FWIW, I currently do monochrome inkjet using an Epson P800 with the standard Epson inkset and the "ABW" monochrome print mode provided by the standard Epson driver. If you don't have much experience printing monochrome using the standard inksets and drivers, I recommend starting there and seeing whether that works well for you before you start fussing with the more specialized tools. The aftermarket substitute inksets, in particular, involve a fair amount of up-front cost and hassle, and in general the specialized systems have a steep learning curve to get everything working smoothly and appropriately calibrated.

    EDIT: One final observation: depending on your taste, prints made with black-only or carbon-only inksets don't necessarily have a pleasing color. "Monochrome-only" printing approaches often use small amounts of other ink colors to produce a pleasing overall shade, whether it be neutral, warm or cool. Do not assume that the best way to make monochrome prints is necessarily to use solely pure black/gray inks, or that the other colors are wasted or useless when you print monochrome using the manufacturer's standard inksets and drivers.
     
    Last edited: Nov 9, 2018 at 1:44 PM
  8. OP
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    Sewin

    Sewin Member

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    Many Thanks All for all the information,

    That's really appreciated.

    I think the best route might be to try and find a used Epson to experiment with.

    I'm not rigidly tied to an A4, it was more of a space issue (I've already got A4, A3 and A1 printer plotters in my small office, but they are not photo printers).

    It seems A3 offers the only solution.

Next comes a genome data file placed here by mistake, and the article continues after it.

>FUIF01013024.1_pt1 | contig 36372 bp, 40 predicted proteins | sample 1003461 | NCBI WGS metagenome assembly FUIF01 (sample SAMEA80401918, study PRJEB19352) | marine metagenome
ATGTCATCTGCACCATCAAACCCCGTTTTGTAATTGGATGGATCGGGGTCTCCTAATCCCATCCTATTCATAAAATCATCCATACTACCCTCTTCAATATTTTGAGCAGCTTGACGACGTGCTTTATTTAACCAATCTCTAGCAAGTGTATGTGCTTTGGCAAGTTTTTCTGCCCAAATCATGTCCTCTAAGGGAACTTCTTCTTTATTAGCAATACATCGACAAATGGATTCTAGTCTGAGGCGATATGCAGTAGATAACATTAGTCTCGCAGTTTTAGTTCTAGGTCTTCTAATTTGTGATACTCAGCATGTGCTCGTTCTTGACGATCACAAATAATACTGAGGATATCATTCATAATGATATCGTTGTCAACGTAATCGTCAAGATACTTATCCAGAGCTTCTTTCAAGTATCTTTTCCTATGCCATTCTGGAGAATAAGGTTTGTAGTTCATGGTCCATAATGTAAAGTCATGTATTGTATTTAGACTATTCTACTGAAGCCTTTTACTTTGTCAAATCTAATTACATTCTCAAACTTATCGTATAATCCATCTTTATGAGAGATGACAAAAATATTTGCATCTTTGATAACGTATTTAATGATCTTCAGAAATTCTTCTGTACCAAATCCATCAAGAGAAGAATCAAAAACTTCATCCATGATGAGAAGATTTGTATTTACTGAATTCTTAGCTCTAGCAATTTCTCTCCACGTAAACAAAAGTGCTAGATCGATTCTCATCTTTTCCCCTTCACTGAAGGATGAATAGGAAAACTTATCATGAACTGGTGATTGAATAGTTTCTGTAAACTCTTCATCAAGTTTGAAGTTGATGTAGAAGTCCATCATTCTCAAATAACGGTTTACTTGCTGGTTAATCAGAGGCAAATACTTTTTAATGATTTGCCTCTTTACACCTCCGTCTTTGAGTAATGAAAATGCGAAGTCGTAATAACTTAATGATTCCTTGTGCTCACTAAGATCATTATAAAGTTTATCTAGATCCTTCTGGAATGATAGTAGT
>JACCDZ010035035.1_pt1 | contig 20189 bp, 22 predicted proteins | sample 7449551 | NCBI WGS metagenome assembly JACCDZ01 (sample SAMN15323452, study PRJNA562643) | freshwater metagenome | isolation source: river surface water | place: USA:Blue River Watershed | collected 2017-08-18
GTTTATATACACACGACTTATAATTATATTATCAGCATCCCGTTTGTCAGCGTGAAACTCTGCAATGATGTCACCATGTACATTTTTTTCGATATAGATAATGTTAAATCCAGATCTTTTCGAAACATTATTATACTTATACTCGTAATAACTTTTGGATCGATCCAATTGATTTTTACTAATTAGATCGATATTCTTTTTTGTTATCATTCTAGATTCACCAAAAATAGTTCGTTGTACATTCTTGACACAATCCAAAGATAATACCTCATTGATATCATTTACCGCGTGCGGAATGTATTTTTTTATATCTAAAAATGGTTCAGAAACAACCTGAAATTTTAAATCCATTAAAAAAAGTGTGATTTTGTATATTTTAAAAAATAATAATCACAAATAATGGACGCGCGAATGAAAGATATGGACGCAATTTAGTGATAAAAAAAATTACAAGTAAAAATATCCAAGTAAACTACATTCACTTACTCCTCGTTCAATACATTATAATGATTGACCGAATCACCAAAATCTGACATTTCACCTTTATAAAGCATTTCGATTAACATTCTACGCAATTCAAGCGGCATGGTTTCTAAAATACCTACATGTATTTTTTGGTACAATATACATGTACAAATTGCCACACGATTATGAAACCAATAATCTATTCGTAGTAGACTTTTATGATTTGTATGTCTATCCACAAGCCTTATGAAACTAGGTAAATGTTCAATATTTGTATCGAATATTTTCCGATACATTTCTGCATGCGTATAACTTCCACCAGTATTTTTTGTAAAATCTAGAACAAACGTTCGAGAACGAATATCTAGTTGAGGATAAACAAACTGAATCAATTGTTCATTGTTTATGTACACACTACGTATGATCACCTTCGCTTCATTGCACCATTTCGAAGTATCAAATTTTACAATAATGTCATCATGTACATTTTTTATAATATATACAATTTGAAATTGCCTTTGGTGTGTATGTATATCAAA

For my smaller prints I've been using an ancient Canon iP6000D, I've managed to get through three printheads on that and it's finally given up the ghost.

    My experience is not so good with Epson, my fault though for not maintaining them so well and letting them stand too long without running them.
     
  9. Oren Grad

    Oren Grad Member

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    Epson has come a long way in that respect. Performance of my P800 has been flawless despite my use being intermittent, with the printer sometimes sitting idle for weeks at a time.

    I don't mean that to be a recommendation of Epson over other brands, just to suggest that you shouldn't rule out their current models based on past experience.
     
  10. RalphLambrecht

    RalphLambrecht Subscriber
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    I think, getting a printer one Size bigger than what you need is a bad idea; plus this one works great monochrome with standard inks and driver; much less hassle and start-up cost or testing.
     
  11. OP
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    Sewin

    Sewin Member

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    Yes,

    I'm starting to think, just get a decent printer without having to use Quad Tone RIP, one step at a time methinks.

    (I also scan and need to print black and white artwork), the quest continues.:smile:
     
  12. RalphLambrecht

    RalphLambrecht Subscriber
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    good idea
     
  13. Jim Jones

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    A serious photographer should be concerned about the print life of his photographs. This may have been more rigorously tested for popular printers like the Epson 3800, 3880, and P800 than for after market inks. As for wasting the color inks when printing monochrome, I've never had an out-of-date cartridge fail. Epson sees to be conservative in their use-by dating, and I've gone through their ink by the liter, more often printing B&W than color.
     
  14. RalphLambrecht

    RalphLambrecht Subscriber
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    photographers fade before photographs do